3 In About Me

Five Lessons From My Dad

Happy Friday! I’m spending most of day preparing for the Father’s Day extravaganza I have planned for Sunday. Dinner is at my house and I have a menu to plan. But I’m fairly sure a cake will make an appearance. I figure 18 layers should be suitable, don’t you?

You see, I’m a bit of a daddy’s girl. Always have been, likely always will be. We share so many qualities, even ones I probably wouldn’t want to own up to, that there’s no denying I’m his daughter. Throughout my childhood, he was there to pick me up when I fell over, to check my bedroom for monsters, to offer strength, support and an occasional sarcastic joke.

But more than anything else, he taught me, largely by example. In honor of Father’s Day, I’m sharing five of the best lessons he taught me.

1. Office supplies are always the right gift.
My dad and I share a very strong (and some may say odd) love of office supplies. Post-its, planners, highlighters and so on. Most parents hate going school supply shopping with their children. My dad would get mad if I didn’t take him with me, even when I was in college, which is why I think I might have to a little something as a homage to our love, something like this one from Writey.

2. I could be anything I wanted.
I remember vividly sitting on my dad’s lap and him telling me that I could be anything I wanted to be when I grew up. The sarcastic little brat in me responded “but I can’t be a dad!” Despite my rather astute observation, the message still struck a chord. Even 26 year old me toys with the idea of becoming a famous writer, a philanthropic doctor or a princess.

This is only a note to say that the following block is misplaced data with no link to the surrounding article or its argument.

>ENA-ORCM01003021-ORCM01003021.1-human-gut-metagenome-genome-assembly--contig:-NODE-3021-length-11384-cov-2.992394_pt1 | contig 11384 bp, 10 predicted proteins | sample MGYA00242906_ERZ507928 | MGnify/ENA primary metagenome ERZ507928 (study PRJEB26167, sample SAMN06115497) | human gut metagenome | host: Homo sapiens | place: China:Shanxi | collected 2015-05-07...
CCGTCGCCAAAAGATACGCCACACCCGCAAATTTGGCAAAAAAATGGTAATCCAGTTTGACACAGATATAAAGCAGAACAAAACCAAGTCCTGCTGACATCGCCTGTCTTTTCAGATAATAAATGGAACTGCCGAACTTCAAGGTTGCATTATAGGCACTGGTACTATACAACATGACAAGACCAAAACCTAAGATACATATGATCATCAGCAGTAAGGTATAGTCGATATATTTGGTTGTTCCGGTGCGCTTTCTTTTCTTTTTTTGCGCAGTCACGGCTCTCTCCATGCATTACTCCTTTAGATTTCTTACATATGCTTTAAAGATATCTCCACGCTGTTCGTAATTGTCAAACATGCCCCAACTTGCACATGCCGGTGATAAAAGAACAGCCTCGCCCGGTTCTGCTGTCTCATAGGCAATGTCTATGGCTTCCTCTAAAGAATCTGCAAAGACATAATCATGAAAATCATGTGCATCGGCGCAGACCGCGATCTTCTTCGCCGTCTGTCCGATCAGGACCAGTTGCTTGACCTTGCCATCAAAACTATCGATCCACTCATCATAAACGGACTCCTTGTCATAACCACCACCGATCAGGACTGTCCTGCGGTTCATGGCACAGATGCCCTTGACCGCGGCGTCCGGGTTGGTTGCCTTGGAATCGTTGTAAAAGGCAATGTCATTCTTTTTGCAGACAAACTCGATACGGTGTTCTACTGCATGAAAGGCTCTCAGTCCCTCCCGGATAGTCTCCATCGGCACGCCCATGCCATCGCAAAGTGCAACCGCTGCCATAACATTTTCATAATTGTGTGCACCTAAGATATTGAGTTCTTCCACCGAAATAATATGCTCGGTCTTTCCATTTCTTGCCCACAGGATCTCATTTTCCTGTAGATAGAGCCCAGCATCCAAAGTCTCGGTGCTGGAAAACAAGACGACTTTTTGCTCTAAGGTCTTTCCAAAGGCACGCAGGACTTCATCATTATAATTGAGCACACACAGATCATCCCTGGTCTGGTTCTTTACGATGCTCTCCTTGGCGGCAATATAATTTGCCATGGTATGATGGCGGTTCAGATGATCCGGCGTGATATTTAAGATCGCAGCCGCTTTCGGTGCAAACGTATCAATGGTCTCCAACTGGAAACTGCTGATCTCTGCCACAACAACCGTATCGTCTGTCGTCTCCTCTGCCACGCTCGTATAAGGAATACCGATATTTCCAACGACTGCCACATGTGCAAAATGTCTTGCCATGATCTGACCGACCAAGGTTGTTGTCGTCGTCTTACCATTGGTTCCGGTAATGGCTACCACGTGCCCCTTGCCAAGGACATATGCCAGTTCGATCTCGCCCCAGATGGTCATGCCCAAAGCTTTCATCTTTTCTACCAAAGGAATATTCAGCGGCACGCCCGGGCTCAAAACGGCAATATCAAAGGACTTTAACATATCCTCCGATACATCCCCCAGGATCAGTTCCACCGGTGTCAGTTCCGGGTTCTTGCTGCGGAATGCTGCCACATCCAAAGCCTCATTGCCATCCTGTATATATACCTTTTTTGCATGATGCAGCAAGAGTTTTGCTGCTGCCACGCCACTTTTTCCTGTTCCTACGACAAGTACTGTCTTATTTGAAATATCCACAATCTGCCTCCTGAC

3. The way you treat people who can give you nothing in return speaks volumes about your character.
I know it sounds a little cheesy, but this lesson pretty much became my life motto and how I judge other people. I watched my dad in awe as he worked with children and individuals with special needs effortlessly. It’s a natural gift for him and one that I’d like to think he passed it down to me. My career with Special Olympics is because of the lessons he taught me growing up.

4. Hard work is not optional, it’s a must.
My dad is quite possibly the hardest working person I’ve ever met. Growing up, he worked exceptionally long hours during the week (and the occasional weekend), but was always willing to help with homework or play after dinner. I know he must have been exhausted, but always dedicated his full attention to his family.

5. I deserved to be treated in a certain way.
Another instance of him teaching by example, my dad constantly embodied being a gentlemen. Holding doors, pulling out chairs, treating others with respect. The way he and my mom interacted with each other. All of these things made an impression on me from a very young age and shaped what I was looking for in a partner.

What’s the best lesson your dad taught you?
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